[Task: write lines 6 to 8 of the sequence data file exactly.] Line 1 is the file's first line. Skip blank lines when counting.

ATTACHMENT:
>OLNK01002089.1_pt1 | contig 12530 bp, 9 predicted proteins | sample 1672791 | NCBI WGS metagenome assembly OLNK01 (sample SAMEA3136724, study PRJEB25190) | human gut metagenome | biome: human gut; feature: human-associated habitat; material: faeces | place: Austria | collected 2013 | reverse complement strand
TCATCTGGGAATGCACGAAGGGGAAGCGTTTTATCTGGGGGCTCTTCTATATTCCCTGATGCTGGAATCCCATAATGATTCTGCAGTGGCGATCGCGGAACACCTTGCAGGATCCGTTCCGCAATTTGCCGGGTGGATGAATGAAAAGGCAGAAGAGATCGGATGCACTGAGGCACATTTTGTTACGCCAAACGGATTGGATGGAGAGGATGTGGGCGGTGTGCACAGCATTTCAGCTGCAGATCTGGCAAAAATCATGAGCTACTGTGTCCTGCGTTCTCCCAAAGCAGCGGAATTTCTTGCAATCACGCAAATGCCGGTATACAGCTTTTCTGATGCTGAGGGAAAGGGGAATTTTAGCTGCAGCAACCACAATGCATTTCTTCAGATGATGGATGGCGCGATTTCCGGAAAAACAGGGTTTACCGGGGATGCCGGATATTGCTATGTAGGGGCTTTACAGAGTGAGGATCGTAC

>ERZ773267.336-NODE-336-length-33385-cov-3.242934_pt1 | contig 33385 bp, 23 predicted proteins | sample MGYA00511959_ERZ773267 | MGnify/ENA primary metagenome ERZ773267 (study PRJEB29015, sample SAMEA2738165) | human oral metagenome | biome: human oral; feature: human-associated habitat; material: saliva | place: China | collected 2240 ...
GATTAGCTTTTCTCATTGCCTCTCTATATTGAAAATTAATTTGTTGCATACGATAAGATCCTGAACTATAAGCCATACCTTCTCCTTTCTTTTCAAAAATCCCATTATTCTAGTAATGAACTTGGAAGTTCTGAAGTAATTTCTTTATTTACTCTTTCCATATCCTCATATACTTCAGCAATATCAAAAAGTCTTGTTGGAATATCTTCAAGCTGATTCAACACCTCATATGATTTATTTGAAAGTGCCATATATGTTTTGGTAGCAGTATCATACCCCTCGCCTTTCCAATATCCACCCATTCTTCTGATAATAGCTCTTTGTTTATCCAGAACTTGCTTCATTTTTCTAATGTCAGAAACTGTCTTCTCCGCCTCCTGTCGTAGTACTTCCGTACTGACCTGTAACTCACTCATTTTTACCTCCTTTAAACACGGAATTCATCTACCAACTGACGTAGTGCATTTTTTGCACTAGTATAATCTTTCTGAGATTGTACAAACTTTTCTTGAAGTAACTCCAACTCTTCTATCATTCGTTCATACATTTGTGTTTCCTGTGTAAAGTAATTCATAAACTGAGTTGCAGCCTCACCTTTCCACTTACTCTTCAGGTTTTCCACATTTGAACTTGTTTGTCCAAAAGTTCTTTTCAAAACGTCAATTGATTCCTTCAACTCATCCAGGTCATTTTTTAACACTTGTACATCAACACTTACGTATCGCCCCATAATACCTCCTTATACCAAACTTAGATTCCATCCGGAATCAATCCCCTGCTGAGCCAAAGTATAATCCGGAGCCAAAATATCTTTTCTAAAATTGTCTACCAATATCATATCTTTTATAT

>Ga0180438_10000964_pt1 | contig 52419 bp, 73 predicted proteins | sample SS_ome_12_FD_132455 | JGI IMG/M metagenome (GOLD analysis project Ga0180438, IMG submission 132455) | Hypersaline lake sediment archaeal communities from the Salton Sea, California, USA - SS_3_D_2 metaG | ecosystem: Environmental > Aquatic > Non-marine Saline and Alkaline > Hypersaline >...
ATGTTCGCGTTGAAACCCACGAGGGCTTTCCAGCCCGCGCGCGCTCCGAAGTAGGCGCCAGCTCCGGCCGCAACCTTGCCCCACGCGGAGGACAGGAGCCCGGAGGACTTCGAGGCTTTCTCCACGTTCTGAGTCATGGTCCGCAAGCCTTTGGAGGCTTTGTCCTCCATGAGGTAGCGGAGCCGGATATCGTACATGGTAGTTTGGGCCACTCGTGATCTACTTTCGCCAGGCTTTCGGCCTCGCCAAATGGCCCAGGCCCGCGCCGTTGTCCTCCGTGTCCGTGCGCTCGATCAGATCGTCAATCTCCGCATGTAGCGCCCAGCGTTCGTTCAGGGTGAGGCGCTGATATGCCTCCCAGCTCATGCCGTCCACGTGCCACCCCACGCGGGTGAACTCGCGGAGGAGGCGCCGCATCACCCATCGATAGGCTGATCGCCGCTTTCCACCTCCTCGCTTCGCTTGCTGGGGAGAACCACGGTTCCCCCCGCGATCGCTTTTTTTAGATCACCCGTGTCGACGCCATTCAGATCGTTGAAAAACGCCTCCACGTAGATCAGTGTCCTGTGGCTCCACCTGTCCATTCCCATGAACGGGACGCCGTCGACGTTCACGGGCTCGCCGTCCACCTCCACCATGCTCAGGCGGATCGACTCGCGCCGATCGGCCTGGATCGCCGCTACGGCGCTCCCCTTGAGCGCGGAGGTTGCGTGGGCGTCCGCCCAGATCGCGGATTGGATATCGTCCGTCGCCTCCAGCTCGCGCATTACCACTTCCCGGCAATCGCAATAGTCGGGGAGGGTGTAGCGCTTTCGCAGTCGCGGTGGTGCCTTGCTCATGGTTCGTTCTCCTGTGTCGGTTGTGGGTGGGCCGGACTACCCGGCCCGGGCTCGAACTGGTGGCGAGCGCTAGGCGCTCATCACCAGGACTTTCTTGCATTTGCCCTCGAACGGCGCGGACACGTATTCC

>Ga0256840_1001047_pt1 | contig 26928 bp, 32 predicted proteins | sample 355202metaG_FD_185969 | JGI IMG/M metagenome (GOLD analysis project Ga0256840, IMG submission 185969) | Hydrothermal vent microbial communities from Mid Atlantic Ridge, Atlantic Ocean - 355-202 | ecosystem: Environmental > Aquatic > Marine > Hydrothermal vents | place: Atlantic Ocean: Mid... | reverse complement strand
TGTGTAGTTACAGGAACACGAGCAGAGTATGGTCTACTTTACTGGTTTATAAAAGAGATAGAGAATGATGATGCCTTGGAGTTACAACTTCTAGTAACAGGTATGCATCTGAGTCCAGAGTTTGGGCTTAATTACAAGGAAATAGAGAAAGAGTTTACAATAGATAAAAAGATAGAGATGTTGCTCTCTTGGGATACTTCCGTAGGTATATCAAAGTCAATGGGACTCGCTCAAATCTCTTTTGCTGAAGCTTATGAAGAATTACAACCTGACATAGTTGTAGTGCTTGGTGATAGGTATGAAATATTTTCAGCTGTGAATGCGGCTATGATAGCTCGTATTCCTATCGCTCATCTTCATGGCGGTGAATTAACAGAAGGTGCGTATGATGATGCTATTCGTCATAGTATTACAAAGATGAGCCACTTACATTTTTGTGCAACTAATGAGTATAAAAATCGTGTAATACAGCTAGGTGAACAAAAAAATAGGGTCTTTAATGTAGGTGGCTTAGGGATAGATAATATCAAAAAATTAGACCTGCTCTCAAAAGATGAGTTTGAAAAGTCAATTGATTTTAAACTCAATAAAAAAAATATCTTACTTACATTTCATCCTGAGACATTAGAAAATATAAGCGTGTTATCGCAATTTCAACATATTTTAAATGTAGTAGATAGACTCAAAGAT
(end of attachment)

ATGTTCGCGTTGAAACCCACGAGGGCTTTCCAGCCCGCGCGCGCTCCGAAGTAGGCGCCAGCTCCGGCCGCAACCTTGCCCCACGCGGAGGACAGGAGCCCGGAGGACTTCGAGGCTTTCTCCACGTTCTGAGTCATGGTCCGCAAGCCTTTGGAGGCTTTGTCCTCCATGAGGTAGCGGAGCCGGATATCGTACATGGTAGTTTGGGCCACTCGTGATCTACTTTCGCCAGGCTTTCGGCCTCGCCAAATGGCCCAGGCCCGCGCCGTTGTCCTCCGTGTCCGTGCGCTCGATCAGATCGTCAATCTCCGCATGTAGCGCCCAGCGTTCGTTCAGGGTGAGGCGCTGATATGCCTCCCAGCTCATGCCGTCCACGTGCCACCCCACGCGGGTGAACTCGCGGAGGAGGCGCCGCATCACCCATCGATAGGCTGATCGCCGCTTTCCACCTCCTCGCTTCGCTTGCTGGGGAGAACCACGGTTCCCCCCGCGATCGCTTTTTTTAGATCACCCGTGTCGACGCCATTCAGATCGTTGAAAAACGCCTCCACGTAGATCAGTGTCCTGTGGCTCCACCTGTCCATTCCCATGAACGGGACGCCGTCGACGTTCACGGGCTCGCCGTCCACCTCCACCATGCTCAGGCGGATCGACTCGCGCCGATCGGCCTGGATCGCCGCTACGGCGCTCCCCTTGAGCGCGGAGGTTGCGTGGGCGTCCGCCCAGATCGCGGATTGGATATCGTCCGTCGCCTCCAGCTCGCGCATTACCACTTCCCGGCAATCGCAATAGTCGGGGAGGGTGTAGCGCTTTCGCAGTCGCGGTGGTGCCTTGCTCATGGTTCGTTCTCCTGTGTCGGTTGTGGGTGGGCCGGACTACCCGGCCCGGGCTCGAACTGGTGGCGAGCGCTAGGCGCTCATCACCAGGACTTTCTTGCATTTGCCCTCGAACGGCGCGGACACGTATTCC

>Ga0256840_1001047_pt1 | contig 26928 bp, 32 predicted proteins | sample 355202metaG_FD_185969 | JGI IMG/M metagenome (GOLD analysis project Ga0256840, IMG submission 185969) | Hydrothermal vent microbial communities from Mid Atlantic Ridge, Atlantic Ocean - 355-202 | ecosystem: Environmental > Aquatic > Marine > Hydrothermal vents | place: Atlantic Ocean: Mid... | reverse complement strand
TGTGTAGTTACAGGAACACGAGCAGAGTATGGTCTACTTTACTGGTTTATAAAAGAGATAGAGAATGATGATGCCTTGGAGTTACAACTTCTAGTAACAGGTATGCATCTGAGTCCAGAGTTTGGGCTTAATTACAAGGAAATAGAGAAAGAGTTTACAATAGATAAAAAGATAGAGATGTTGCTCTCTTGGGATACTTCCGTAGGTATATCAAAGTCAATGGGACTCGCTCAAATCTCTTTTGCTGAAGCTTATGAAGAATTACAACCTGACATAGTTGTAGTGCTTGGTGATAGGTATGAAATATTTTCAGCTGTGAATGCGGCTATGATAGCTCGTATTCCTATCGCTCATCTTCATGGCGGTGAATTAACAGAAGGTGCGTATGATGATGCTATTCGTCATAGTATTACAAAGATGAGCCACTTACATTTTTGTGCAACTAATGAGTATAAAAATCGTGTAATACAGCTAGGTGAACAAAAAAATAGGGTCTTTAATGTAGGTGGCTTAGGGATAGATAATATCAAAAAATTAGACCTGCTCTCAAAAGATGAGTTTGAAAAGTCAATTGATTTTAAACTCAATAAAAAAAATATCTTACTTACATTTCATCCTGAGACATTAGAAAATATAAGCGTGTTATCGCAATTTCAACATATTTTAAATGTAGTAGATAGACTCAAAGAT